The Tony Awards might be over and die-hard patrons may have exhausted every Broadway option,but these three intimate theatrical offerings are a fine way to kick start a summer season of comedy, tragedy, and everything in between. Even better, they won’t break the bank!
Downtown Alliance and En Garde Arts have joined forces for this one-of-a-kind walking tour. In the 60-minute Uncovering Downtown, playwrights Mona Mansour and Jessica Holt upend the fascination with founding father, Alexander Hamilton. Sure, he once walked Lower Manhattan and spent time working in their buildings, but he wasn’t alone. Actor/Performer Michelle J. Rodriguez takes curious visitors on a tour that navigates the street and follows the heart. What starts as one thing, morphs into something entirely different and fresh.
This is the type of event that makes New Yorkers proud of their city—and makes visitors feel as though they’ve had an experience that far surpasses the usual tourist spot. Ultimately, it affirms the belief that every life lived is a life worth celebrating.
For each ticket purchased, patrons will receive a $20 voucher, redeemable at a local downtown restaurant.
Uncovering Downtown runs Wednesday- Saturday @ 12:30 PM and 5:30 PM through June 25th. Meet on the south end of Bowling Green Park, NYC. For more information, click here.
Playwright Mona Mansour has had quite a productive year. In addition to Uncovering Downtown, her play The Vagrant Trilogy, recently played to sold-out audiences at the Public Theater and earned a New York Times Critics’ Pick-and she has a genuinely hilarious play currently running in the West Village.
Beginning Days of True Jubilation, presented by New Ohio Theater and Society Theater Company is one of the finest stage satires in recent memory.
A large cast, with keen direction from Scott Illingworth, comprises a start-up company called Asphera. What do they do? Neither outside observers nor the employees are sure. Yet it’s apparently “ground-breaking”, “disruptive”, “game-changing”, and all other superlatives that real-life, corporate lackeys have heard at one time or another. Unbridled enthusiasm and ambition unite to push boundaries beyond what is humanly and scientifically possible with the goal to create a perfect product. One need not look further than recent headlines from Silicon Valley to find glaring similarities in this company whose swift unraveling is as grand as its overblown ideas.
Anyone who has ever endured a team-building exercise in a corporate setting will relate firsthand to the antics at Asphera, eliciting either a painful cringe or an audible belly laugh. I often found myself simultaneously doing both.
This large cast is uniformly in sync with one another and while they are all doing a marvelous job, I was most amused by the physical comedy of Brian Bock and Caroline Grogan. These company cheerleaders offer unflagging support to their CEO, played with ethereal magnetism by Annie Fox. That is, until they don’t.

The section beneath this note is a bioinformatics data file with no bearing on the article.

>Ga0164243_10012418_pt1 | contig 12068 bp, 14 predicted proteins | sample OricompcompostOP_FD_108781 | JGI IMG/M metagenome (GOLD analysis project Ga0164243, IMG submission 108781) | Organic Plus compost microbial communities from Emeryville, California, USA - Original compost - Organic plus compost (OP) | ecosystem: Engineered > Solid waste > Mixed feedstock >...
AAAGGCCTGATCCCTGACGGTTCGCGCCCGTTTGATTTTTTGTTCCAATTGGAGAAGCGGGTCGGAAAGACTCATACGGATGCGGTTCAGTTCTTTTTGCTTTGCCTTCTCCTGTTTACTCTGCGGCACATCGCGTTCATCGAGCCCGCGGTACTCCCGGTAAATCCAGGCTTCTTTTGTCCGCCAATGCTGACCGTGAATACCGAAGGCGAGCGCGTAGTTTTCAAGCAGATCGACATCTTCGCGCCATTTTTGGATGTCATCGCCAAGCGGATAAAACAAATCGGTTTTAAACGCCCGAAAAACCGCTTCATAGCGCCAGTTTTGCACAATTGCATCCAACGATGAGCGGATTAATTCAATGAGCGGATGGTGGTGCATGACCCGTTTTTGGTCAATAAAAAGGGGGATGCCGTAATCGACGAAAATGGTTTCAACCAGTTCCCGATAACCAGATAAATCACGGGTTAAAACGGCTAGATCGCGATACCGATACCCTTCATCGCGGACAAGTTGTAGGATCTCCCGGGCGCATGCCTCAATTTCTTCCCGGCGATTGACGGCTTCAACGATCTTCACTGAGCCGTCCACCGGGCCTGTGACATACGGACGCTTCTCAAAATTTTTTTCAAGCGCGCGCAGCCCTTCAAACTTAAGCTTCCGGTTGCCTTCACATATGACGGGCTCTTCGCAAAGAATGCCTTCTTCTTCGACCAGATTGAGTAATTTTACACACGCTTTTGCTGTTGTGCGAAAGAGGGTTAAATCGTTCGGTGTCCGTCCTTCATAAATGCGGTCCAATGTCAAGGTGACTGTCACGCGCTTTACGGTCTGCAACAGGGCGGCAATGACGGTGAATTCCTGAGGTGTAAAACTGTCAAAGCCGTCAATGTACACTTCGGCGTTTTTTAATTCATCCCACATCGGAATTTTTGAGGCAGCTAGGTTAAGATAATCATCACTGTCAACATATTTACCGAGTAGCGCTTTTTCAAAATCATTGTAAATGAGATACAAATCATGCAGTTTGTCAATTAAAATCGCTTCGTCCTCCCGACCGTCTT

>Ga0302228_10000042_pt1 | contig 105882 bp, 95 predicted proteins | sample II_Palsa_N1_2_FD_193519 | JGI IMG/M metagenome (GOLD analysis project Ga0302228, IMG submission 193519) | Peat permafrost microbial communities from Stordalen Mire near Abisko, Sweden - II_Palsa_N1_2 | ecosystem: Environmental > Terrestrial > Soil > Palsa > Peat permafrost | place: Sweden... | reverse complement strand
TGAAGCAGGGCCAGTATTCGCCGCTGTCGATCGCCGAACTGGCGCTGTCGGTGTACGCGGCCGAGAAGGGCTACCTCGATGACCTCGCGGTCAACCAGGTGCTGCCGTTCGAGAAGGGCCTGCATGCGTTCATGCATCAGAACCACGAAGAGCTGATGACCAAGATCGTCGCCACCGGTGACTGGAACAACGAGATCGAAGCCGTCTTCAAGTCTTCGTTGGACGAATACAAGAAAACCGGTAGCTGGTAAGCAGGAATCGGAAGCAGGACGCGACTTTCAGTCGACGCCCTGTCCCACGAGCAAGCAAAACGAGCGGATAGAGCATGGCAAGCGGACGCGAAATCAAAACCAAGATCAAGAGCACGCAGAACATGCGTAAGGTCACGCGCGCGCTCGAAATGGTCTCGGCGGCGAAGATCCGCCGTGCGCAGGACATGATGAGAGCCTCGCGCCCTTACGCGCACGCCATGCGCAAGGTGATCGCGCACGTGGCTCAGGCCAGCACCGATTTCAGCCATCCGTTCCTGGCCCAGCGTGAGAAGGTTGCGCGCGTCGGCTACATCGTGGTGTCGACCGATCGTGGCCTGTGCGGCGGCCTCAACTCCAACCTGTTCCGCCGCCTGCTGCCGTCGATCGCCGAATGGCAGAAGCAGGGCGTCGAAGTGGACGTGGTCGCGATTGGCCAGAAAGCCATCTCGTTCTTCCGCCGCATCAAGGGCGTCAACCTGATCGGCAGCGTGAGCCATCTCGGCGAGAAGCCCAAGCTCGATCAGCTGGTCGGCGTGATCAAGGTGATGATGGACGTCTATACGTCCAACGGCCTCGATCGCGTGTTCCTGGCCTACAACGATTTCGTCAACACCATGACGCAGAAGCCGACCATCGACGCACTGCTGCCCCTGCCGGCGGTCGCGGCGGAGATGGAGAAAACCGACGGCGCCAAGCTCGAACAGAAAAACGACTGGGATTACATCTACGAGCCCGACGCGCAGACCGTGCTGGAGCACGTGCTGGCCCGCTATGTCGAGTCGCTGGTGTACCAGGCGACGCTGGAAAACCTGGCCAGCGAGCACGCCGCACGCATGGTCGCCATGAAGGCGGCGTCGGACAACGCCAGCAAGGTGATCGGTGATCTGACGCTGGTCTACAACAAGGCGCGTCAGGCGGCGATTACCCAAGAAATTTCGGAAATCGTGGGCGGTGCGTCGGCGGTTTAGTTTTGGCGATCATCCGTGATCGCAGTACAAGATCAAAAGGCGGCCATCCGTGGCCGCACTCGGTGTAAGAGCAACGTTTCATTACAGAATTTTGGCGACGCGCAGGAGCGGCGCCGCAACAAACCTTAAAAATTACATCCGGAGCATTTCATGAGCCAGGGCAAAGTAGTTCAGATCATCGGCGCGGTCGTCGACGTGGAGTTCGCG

Beginning Days is both a comedy and a cautionary tale forcing us to question what lengths we’re willing to go for blind faith, team loyalty and ultimately, self-preservation.
Beginning Days of True Jubilation runs through June 25th at New Ohio Theater (154 Christopher Street #1E, NYC). Performance schedule varies. Visit the Society website for more information.
Much like he did in 2018’s Daniel’s Husband, playwright Michael McKeever is once again exploring the frailty of life in Mr. Parker. And once again, he’s doing it with great humor and sensitivity.
Middle aged Terry Parker (Derek Smith) is having an identity crisis. When he moved to New York City as a young man, few people paid him much attention. “I was defined by the man I married. And now suddenly, for the first time, I’m just . . . Mr. Parker,” he laments to Justin (Davi Santos), a 28-year-old, carefree bartender who Terry picked up after one too many cocktails. Seven months prior to the one-night stand, Terry’s husband and well-known artist Jeffrey McCabe was killed in a car accident. Now, Terry feels unmoored and disillusioned with his own life.
Mia Matthews rounds out the cast as Cassandra, the steely and hard-nosed executor of Jeffrey’s estate-and Terry’s sister-in-law.
There is much to unpack in McKeever’s tale: Inter-generational relationships, family dynamics, grief, self-assurance, and ongoing commentary about our toxic obsession with technology. For a less skilled writer, the results could be overbearing. Yet McKeever carefully mines these topics and the complexities that they bring.
Joe Brancato, who directed the play’s New York premiere at Penguin Rep Theatre, is once again at the helm with this production. He’s assembled a stellar cast of professionals who avoid turning the piece into what might otherwise be a maudlin slog. Instead, it is a beautifully rendered work.
It’s appropriate that patron’s phones are turned off and placed in a Yondr case before walking into the theater. Like Broadway’s Take Me Out, the goal is to respect and protect the privacy of the actors since both plays include full-frontal nudity. Yet is also reflects McKeever’s belief that we’re all capable of sitting silently in a dark room for 90 minutes with a willingness to be transformed solely by live theater—free from alerts, rings, screens, and all other digital distractions- just like we did before 1990. I’m happy to report that everyone in the audience survived the performance I saw.
Mr. Parker runs through June 25th at Theater Row (410 West 42nd Street between 9th and Dyer Ave, NYC). For tickets and information, click here